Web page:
Attractions in Berlin

Berlin, the capital and largest city of Germany, is rich in history, culture, politics, media, and science. The city's illustrious history was first documented in the 13th century and grew in prominence as the capital of the Kingdom of Prussia, the German Empire, the Weimar Republic, and the Third Reich. Today, Berlin's notoriety continues to flourish. It serves as a home to the world's most notable research universities, sporting events, museums, and orchestras. Additionally, it is one of the most popular tourist destinations in the world. Every year, people from around the world visit Berlin to enjoy its diverse architecture, history, festivals, exuberant nightlife and contemporary arts.

Brandenburger Tor
Brandenburger Tor, or Brandenburger Gate, is a neoclassical triumphal arch rebuilt in the 18th century as a former gate for Berlin to symbolize peace. The gate was designed by Carl Gotthard Langhans, Court Superintendent of Buildings and the task was delegated by King Friedrich Wilhelm II. Today, it is one of Germany's most popular landmarks. During the Cold War, the Brandenburger Gate was a part of the wall that surrounded Berlin. It was positioned near the border that separated East Berlin from West Berlin.

Berlin Zoological Garden
Berlin Zoological Garden, the oldest zoo in Germany, was built in 1844. However, it's aquarium opened in 1913. The zoo is located in Tiergarten, an urban public park that covers 84 acres. King Frederick William IV contributed to the development of the zoo by donating animals from his menagerie. By the early to mid 1900s, the animal population of the zoo soared. However, during World War II, the zoo was destroyed, leaving approximately 100 animals. Today, Berlin Zoological Garden attracts more than three million visitors annually due to its large selection of animals. Tourists can visit more than 17,000 animals from more than 1,500 different species, including polar bears, wolves, okapis, and giant pandas.

Charlottenburg Palace
Charlottenburg Palace, located in Charlottenburg district of the Charlottenburg-Wilmersdorf Borough, is the largest palace in the city of Berlin. It is also Berlin's last royal residence predating the time of the House of Hohenzollern. From 1695 to 1699, the original palace "Lietzenburg," was designed and constructed by Johann Arnold Nering in a baroque style for Sophie Charlotte, wife of Frederick III, Elector of Brandenburg. In 1705, Charlotte died, and the palace was renamed "Charlottenburg" in her honor and expanded. In 1713, Frederick I died and his son, Friedrich Wilhelm I, succeeded him and made more expansions to the palace. During World War II, the palace was severely damaged, but it was restored to its original glory in 1951.

The palace is a popular tourist attraction. Certain areas of the palace, like the Old Palace and the New Wing are opened to the public for an admission fee. Tourists will enjoy exploring the Baroque style of the Old Palace and its Porcelain Cabinet room filled with thousands of porcelain objects and crown jewels. The New Wing features decorations in Rococo style. All gardens are free for visitors.

The Memorial of the Murdered Jews of Europe
The Memorial of the Murdered Jews of Europe is a 4.7-acre memorial that was created to pay homage to the Jews who were killed in the Holocaust. Construction started April 1, 2003, and it was not completed until Dec. 15, 2004. The memorial's design was created by architect Peter Eisenman. It features 2,711 rectangular, gray stone slabs that stand upright in rows. Each slab is the same width and length, however their height varies and creates a wave-like pattern. Eisenman's goal was to create an unsettling, bewildering atmosphere. For many years, the memorial was described as controversial and unnecessary. It has been criticized for only commemorating the Jewish victims of the Holocaust.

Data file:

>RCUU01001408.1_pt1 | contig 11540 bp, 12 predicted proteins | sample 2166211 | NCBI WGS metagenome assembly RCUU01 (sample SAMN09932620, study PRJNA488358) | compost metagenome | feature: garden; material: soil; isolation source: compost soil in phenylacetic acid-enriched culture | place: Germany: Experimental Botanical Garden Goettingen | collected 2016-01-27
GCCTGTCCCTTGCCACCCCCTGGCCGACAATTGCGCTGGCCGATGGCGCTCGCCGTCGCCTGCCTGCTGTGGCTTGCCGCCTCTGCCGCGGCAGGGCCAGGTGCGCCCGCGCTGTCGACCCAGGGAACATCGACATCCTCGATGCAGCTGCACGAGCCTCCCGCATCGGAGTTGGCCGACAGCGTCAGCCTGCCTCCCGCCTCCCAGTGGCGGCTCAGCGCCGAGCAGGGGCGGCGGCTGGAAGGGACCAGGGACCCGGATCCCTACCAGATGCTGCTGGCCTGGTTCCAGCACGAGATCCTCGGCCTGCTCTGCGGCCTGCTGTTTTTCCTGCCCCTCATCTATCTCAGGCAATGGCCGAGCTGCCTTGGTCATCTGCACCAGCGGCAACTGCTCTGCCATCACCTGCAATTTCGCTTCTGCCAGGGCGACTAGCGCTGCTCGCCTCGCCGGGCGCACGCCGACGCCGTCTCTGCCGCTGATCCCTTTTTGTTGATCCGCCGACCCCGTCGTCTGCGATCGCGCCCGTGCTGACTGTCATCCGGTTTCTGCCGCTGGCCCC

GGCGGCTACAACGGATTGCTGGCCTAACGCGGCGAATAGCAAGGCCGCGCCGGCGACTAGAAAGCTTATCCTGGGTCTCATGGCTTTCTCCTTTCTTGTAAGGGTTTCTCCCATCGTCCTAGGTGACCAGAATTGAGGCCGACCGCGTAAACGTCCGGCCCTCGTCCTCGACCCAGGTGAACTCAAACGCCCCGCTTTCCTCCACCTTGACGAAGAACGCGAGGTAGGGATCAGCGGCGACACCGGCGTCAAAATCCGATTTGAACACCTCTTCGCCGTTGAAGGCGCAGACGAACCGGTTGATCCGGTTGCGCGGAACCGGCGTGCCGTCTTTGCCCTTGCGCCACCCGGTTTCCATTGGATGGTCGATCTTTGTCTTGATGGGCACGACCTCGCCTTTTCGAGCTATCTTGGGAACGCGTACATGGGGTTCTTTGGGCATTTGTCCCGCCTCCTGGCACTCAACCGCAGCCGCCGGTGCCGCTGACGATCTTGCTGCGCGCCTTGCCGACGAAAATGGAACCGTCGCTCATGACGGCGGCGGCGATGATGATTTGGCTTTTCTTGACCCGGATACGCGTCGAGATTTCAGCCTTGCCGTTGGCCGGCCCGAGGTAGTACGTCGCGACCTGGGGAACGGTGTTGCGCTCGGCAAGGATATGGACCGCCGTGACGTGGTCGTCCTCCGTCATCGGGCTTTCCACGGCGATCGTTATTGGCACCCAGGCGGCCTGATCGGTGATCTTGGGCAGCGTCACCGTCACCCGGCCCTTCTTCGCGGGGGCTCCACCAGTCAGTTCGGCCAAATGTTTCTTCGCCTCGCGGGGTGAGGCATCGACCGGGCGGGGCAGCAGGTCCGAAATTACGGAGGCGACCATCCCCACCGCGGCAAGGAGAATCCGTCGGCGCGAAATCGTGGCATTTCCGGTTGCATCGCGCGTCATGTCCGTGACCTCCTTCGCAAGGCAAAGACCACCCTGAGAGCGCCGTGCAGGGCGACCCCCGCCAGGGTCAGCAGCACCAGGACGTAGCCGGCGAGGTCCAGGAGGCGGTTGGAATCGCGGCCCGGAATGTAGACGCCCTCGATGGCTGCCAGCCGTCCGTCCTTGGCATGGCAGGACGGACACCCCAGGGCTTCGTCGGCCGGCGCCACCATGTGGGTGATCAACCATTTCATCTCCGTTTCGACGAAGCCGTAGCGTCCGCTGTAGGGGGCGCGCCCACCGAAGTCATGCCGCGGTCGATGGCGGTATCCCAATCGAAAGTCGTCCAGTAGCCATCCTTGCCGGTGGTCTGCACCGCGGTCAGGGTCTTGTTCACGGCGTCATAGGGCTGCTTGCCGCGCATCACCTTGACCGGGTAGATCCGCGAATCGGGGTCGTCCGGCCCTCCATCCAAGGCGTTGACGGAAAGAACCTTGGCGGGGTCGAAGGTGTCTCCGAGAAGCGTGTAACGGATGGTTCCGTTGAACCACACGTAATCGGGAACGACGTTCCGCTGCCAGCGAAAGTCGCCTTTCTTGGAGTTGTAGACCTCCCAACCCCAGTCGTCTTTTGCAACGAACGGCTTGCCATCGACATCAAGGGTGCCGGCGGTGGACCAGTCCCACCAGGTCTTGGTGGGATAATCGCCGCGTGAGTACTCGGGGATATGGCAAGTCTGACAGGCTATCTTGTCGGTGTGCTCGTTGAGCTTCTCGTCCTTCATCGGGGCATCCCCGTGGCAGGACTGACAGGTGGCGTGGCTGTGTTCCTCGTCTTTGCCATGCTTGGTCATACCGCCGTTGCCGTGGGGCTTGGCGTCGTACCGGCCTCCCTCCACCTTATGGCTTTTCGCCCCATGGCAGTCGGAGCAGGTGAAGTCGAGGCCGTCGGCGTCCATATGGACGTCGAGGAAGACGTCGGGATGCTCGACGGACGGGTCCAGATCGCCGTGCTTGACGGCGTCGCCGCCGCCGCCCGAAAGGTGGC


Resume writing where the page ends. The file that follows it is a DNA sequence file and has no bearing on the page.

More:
Visitors can walk through the memorial in any direction. Additionally, they can drop by a center located at the base of the memorial that provides stories of the victims who were affected by Nazi parties and information about the construction of the memorial.

Reichstag is one of Berlin's oldest landmarks and the seat of German Parliament. In 1872, the German Empire was established and Germany lacked a parliamentary building. In 1882, an architectural competition was held to find a design worthy to become the home for German Parliament. The winner of the competition was architect Paul WaIlot, who created a Neo-Baroque style building. By 1884, the foundation of Reichstag was laid and 10 years later, the building was completed and housed parliament until 1933 when it caught fire. During World War II, the Reichstag suffered further damage from the Soviets. After the war, the building was relocated to West Berlin, near the Berlin Wall. It was rebuilt between years of 1952 and 1972. However, the glass dome could not be saved. In the 1990s, a full restoration of the building was led by architect Norman Foster, who recreated the glass dome and hung it over the plenary hall. Once again, Reichstag was used for German Parliament.

Today, Reichstag refers to the building, while the modern name "Bundestag" refers to the institution. Only a section of Reichstag is opened to the public. Visitors can use an elevator that takes them up to the roof, or walk up a spiral walkway to explore the glass dome. However, visitors must register first before visiting the glass dome.